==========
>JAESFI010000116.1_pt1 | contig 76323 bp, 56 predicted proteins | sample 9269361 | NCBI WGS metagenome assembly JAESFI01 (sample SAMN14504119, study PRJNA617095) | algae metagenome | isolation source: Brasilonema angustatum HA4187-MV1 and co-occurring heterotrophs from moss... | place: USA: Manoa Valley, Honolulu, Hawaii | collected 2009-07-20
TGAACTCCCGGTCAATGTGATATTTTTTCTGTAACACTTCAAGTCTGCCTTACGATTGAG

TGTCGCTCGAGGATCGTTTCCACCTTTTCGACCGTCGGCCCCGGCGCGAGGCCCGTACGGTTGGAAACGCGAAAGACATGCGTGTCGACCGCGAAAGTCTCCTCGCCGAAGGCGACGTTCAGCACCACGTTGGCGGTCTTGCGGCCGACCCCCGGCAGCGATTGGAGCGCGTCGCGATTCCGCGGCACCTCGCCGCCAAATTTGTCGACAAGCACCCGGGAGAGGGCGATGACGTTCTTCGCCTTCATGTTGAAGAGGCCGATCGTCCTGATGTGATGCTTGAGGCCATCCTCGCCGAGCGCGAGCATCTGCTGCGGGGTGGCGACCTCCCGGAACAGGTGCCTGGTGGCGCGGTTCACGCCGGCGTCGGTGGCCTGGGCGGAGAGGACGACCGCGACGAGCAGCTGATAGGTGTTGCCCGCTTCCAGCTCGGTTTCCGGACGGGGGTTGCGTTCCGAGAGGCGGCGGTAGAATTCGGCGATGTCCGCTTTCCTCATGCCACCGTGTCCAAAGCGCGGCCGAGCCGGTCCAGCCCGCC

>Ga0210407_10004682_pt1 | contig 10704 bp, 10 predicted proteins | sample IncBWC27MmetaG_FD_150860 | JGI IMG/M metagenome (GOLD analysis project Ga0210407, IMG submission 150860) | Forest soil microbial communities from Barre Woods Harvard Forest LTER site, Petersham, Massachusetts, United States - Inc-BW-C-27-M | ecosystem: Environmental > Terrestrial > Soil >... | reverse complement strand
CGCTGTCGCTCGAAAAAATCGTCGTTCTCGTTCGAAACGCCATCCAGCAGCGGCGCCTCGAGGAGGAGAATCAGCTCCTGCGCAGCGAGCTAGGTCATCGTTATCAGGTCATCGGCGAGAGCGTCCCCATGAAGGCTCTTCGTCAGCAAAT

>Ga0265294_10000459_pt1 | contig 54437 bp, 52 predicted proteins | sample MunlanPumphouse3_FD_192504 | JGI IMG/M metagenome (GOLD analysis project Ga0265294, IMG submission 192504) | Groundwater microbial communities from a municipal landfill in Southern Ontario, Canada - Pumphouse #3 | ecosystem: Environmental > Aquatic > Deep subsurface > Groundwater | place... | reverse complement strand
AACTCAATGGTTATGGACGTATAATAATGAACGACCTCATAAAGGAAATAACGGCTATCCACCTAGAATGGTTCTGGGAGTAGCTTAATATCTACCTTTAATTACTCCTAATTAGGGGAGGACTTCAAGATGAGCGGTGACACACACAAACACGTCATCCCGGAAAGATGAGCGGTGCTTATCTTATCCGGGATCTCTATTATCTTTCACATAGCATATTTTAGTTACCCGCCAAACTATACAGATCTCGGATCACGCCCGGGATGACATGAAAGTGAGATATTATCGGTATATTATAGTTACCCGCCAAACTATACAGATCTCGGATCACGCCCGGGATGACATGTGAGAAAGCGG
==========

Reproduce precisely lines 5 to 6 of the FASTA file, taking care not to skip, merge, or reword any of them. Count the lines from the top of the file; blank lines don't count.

CGCTGTCGCTCGAAAAAATCGTCGTTCTCGTTCGAAACGCCATCCAGCAGCGGCGCCTCGAGGAGGAGAATCAGCTCCTGCGCAGCGAGCTAGGTCATCGTTATCAGGTCATCGGCGAGAGCGTCCCCATGAAGGCTCTTCGTCAGCAAAT

>Ga0265294_10000459_pt1 | contig 54437 bp, 52 predicted proteins | sample MunlanPumphouse3_FD_192504 | JGI IMG/M metagenome (GOLD analysis project Ga0265294, IMG submission 192504) | Groundwater microbial communities from a municipal landfill in Southern Ontario, Canada - Pumphouse #3 | ecosystem: Environmental > Aquatic > Deep subsurface > Groundwater | place... | reverse complement strand